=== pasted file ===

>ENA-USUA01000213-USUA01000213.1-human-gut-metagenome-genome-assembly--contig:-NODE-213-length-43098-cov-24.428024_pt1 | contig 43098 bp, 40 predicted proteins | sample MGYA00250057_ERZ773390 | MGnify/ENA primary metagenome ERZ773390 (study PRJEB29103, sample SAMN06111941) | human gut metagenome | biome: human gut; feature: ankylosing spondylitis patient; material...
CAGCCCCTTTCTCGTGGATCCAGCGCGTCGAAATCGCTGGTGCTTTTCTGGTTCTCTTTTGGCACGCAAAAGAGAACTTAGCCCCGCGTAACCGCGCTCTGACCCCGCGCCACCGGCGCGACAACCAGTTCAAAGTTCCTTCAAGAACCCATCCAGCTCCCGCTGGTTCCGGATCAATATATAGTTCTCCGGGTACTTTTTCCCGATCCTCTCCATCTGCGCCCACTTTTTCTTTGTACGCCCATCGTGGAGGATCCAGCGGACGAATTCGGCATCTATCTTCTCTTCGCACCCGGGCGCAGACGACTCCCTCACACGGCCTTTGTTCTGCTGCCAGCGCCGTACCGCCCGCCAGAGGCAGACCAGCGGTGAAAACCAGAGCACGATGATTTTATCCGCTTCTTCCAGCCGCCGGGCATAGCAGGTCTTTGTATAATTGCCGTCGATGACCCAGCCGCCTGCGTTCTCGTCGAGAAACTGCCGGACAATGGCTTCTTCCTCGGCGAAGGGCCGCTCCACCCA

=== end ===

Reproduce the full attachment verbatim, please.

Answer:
>ENA-USUA01000213-USUA01000213.1-human-gut-metagenome-genome-assembly--contig:-NODE-213-length-43098-cov-24.428024_pt1 | contig 43098 bp, 40 predicted proteins | sample MGYA00250057_ERZ773390 | MGnify/ENA primary metagenome ERZ773390 (study PRJEB29103, sample SAMN06111941) | human gut metagenome | biome: human gut; feature: ankylosing spondylitis patient; material...
CAGCCCCTTTCTCGTGGATCCAGCGCGTCGAAATCGCTGGTGCTTTTCTGGTTCTCTTTTGGCACGCAAAAGAGAACTTAGCCCCGCGTAACCGCGCTCTGACCCCGCGCCACCGGCGCGACAACCAGTTCAAAGTTCCTTCAAGAACCCATCCAGCTCCCGCTGGTTCCGGATCAATATATAGTTCTCCGGGTACTTTTTCCCGATCCTCTCCATCTGCGCCCACTTTTTCTTTGTACGCCCATCGTGGAGGATCCAGCGGACGAATTCGGCATCTATCTTCTCTTCGCACCCGGGCGCAGACGACTCCCTCACACGGCCTTTGTTCTGCTGCCAGCGCCGTACCGCCCGCCAGAGGCAGACCAGCGGTGAAAACCAGAGCACGATGATTTTATCCGCTTCTTCCAGCCGCCGGGCATAGCAGGTCTTTGTATAATTGCCGTCGATGACCCAGCCGCCTGCGTTCTCGTCGAGAAACTGCCGGACAATGGCTTCTTCCTCGGCGAAGGGCCGCTCCACCCA